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Schools without teachers

Shanta from the World Bank's Africa blog looks at the relationship between teachers and politicians. One explanation for the poor quality of education in some developing countries is that many teachers are nothing more than political appointees. This often means that they don't bother showing up for work:

One of the reasons why schoolchildren in low-income countries, despite being in school most of the time, seem to be learning very little is that the teacher is often not there. In Uganda, for instance, the teacher absence rate in public primary schools was estimated at 27 percent.

However, the problem may not be the teacher himself, but the political system in which the teacher operates. Many of us have anecdotes about teachers’ being the political operatives in the village: they help the politician get elected, in return for which the politician gives them a job from which they can be absent part of the time. A recent Ph.D. dissertation by Tara Beteille goes beyond anecdotes and provides an analytical framework and empirical evidence (from India) to show that teachers, politicians and government officials depend on each other, sometimes in a “coercive” way that leads to weak teacher accountability and poor learning outcomes.

Shanta suggests that solving the problem of poor education requires political reform.

Greater accountability would be an ideal first step. Progress could be made through increasing political awareness, particularly in a country like India. If voters are aware of the connection between politicians and teachers, they can punish politicians that appoint teachers who have no interest in coming to work.


Submitted by nmjg on
Thanks Brian for this and bringing awareness to such a pertinent issue raised in Shanta's blog. I believe that Tara also looks at the role of interfering middlemen who make promises of assistance to citizens seeking redress for poor service delivery. Apparently, this really creates a kind of spanner in the works, and shows how middlemen can yield gains in such Indian states who fail to deliver education to their citizens. Interesting research in this area is underway - led by Emiliana Vegas in the World Bank's HDNED. Emiliana is actually working with Tara Beteille and Karthik Muraldiharan in examining teacher absenteeism in every single district in India. This will be a huge data collection effort and should yield some very interesting results to better inform processes of state accountability in education.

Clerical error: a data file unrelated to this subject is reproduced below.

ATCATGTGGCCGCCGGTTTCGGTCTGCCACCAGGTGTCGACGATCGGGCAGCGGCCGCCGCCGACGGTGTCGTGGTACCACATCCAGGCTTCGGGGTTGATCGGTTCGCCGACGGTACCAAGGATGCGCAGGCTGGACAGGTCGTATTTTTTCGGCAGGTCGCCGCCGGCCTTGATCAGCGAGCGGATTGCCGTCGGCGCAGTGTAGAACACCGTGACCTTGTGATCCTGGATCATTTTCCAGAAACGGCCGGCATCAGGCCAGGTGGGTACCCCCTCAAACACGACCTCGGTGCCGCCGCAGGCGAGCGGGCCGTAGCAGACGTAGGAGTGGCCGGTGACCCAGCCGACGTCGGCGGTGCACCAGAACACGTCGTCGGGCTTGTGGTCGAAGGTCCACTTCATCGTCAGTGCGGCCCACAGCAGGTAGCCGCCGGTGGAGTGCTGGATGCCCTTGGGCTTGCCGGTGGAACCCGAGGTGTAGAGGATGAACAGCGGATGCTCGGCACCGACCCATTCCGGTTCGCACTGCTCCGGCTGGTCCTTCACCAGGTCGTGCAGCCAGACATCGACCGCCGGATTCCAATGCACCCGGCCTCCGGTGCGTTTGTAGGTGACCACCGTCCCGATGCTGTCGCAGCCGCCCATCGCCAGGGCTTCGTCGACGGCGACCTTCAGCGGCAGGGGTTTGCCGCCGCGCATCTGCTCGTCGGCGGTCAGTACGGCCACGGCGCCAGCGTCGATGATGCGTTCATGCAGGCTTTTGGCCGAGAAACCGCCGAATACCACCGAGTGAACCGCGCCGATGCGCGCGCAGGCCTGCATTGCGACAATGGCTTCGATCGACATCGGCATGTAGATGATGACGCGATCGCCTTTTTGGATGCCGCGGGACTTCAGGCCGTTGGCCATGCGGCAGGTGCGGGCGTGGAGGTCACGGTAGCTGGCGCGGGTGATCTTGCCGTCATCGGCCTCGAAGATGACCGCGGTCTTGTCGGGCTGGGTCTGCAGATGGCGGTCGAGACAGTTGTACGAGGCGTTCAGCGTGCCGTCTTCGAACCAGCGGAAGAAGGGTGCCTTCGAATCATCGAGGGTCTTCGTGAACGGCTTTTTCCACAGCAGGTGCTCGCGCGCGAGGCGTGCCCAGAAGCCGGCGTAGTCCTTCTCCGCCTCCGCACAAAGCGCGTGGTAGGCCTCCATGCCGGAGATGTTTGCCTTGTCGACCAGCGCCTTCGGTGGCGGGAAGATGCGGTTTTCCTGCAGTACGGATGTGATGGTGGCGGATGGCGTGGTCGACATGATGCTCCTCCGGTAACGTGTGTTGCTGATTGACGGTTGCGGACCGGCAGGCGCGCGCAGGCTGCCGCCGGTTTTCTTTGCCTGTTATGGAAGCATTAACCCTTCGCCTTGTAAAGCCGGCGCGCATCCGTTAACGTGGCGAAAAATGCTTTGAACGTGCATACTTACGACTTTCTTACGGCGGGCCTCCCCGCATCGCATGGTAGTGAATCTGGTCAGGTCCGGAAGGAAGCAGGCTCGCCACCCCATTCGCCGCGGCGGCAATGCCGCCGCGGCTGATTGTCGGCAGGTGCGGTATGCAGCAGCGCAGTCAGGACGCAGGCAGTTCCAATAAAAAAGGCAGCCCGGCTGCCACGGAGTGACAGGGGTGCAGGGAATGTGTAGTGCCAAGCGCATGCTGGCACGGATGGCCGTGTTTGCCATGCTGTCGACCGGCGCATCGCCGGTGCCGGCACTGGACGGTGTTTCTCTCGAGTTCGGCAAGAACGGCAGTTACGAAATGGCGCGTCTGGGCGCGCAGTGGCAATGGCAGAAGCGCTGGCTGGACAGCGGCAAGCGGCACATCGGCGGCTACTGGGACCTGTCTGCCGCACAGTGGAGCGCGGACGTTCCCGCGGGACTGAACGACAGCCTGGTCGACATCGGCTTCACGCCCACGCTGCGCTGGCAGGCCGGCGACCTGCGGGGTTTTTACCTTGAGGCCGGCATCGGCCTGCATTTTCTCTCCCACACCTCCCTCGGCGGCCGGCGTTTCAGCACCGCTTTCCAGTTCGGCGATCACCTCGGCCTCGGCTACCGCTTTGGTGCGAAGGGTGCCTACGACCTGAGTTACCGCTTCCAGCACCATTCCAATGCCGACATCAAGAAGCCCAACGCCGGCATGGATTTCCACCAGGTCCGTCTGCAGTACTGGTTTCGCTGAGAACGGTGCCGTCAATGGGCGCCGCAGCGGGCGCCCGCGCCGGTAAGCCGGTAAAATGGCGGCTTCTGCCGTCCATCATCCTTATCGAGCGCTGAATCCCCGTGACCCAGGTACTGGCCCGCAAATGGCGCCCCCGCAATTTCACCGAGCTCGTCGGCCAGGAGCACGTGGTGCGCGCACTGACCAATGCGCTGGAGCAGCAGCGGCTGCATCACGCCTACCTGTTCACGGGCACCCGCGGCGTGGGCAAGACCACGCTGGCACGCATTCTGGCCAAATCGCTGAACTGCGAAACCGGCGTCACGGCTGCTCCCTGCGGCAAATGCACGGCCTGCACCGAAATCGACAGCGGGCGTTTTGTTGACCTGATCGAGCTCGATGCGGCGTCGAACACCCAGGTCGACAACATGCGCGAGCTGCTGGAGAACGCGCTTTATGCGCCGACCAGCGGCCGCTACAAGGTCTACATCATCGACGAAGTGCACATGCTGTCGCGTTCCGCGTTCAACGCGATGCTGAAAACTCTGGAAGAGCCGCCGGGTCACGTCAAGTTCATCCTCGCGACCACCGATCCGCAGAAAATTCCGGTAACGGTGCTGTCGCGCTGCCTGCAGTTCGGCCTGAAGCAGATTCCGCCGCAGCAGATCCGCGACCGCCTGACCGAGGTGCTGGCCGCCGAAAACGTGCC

Submitted by Leslene on
Schools without teachers presents an interesting perpective, but how would Brian explain the situation in Ghana? While I can accept that political connections can play some part in teacher absence, in my experience, refurbishing schools in rurual Ghana, the problem is about funding. Teachers are paid from a central fund that in emerging economies like Ghana, education funds are overcommitted. The result is for months teachers simply don't get paid! I would encourage the development of an education think tank that looks at funding teachers in poorer countries and compensating them properly and the compensation should include some infrastructre assistance. During the 18 months that I have been leading this programme I am constantlly astonished that in some areas of Ghana, there are any schools at all. Schools being held under trees are one thing but there are teachers who teach under those conditions and still cannot rely on being paid, even if they were given jobs as a result of their political connection.

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